A friend of mine recently offered this LinkedIn summary advice: "Don't start with the present and then go Tarantino-ing into the past." This is fitting advice for life in general.
Early in my career, while interviewing at Citigroup for an administrative role, the HR Director asked if I would consider joining her team instead. When I admitted that I had no HR experience, she replied, "Great. No bad habits." That interview kicked off a career in Human Resources at Fortune 100 companies that spanned six years.
In 2008, after being affected by a mass layoff, I freelanced as a Social Media Consultant, created a humor and pop culture blog, and spent time volunteering. In an unusual twist, Apple invited me to interview for a sales role at their newest luxury retail store in Greenwich, CT. During several rounds of interviews, I was candid about my limited Apple knowledge. The reply was always the same: "Apple, we can teach. We can't teach personality."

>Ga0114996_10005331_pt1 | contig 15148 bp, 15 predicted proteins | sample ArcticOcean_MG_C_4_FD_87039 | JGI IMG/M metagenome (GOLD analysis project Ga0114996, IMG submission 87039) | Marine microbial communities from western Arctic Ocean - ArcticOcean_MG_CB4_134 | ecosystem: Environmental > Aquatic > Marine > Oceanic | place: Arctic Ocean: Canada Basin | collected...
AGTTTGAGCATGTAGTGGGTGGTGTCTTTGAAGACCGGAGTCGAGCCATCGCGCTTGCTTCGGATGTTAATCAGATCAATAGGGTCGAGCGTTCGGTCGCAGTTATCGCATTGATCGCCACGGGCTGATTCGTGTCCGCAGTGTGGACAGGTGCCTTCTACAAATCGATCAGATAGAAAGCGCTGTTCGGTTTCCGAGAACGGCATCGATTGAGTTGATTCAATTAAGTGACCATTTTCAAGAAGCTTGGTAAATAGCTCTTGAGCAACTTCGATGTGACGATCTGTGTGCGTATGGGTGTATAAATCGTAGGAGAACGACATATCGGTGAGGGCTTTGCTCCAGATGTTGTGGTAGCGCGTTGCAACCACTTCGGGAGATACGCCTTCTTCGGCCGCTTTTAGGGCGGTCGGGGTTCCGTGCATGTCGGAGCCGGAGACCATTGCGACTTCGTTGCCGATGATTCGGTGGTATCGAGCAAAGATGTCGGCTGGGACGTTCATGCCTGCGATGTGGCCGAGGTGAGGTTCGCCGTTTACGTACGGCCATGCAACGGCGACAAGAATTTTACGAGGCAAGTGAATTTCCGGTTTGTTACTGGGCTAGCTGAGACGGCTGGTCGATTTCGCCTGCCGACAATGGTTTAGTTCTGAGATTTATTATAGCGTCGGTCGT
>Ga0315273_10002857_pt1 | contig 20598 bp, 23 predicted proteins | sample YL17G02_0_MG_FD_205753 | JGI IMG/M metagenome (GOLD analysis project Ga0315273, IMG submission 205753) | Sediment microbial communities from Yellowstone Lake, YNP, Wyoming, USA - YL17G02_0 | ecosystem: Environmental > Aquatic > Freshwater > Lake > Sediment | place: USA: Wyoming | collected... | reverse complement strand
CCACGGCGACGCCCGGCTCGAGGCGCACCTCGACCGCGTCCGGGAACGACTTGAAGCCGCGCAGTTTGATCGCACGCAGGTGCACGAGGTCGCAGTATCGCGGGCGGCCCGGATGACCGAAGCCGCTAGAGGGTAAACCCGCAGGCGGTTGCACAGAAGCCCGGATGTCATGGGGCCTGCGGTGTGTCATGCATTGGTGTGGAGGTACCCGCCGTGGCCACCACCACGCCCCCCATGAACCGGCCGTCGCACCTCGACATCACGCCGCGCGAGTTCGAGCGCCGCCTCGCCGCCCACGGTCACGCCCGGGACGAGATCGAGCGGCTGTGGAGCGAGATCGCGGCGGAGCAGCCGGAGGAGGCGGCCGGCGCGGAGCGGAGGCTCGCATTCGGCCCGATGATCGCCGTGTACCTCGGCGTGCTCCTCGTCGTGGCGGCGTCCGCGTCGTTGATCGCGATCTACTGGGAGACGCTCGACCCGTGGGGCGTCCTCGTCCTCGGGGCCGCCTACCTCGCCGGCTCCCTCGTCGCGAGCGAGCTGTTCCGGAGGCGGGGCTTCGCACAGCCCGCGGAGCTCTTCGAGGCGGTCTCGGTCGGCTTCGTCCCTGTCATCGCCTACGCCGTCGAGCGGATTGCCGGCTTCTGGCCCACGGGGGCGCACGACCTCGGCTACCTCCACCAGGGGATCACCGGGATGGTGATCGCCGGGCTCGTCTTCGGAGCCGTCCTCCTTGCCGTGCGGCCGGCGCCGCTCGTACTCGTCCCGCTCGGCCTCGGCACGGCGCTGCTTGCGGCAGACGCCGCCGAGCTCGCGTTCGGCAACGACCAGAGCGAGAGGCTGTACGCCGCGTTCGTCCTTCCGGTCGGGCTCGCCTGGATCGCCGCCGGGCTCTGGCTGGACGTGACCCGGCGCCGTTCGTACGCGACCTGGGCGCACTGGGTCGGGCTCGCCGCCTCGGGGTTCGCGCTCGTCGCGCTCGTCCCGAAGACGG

Apple moves fast. Multi-tasking was a requirement. I thrived on that. Most of what I know about hustle, precision, compassion, empathy, patience and teamwork, I learned during my two years at Apple. I entered that phase of my career as a "normal" person and emerged a "nerd." I have no regrets.
While my early career focused on people, it evolved to include operational efficiency and a look into how developing technologies can shape how a company does business. That evolution led to a managerial position at a cosmetics company's New York City headquarters which afforded me the opportunity to further hone my leadership skills, ultimately leading to my current role where I am a director of a regional branch of an international entity.
I help people and organizations that seek to make a difference in their communities, and I utilize technology to further those goals as much as humanly possible, all because I stepped outside of my comfort zone not once or twice, but throughout my career.
How's that for not Tarantino-ing?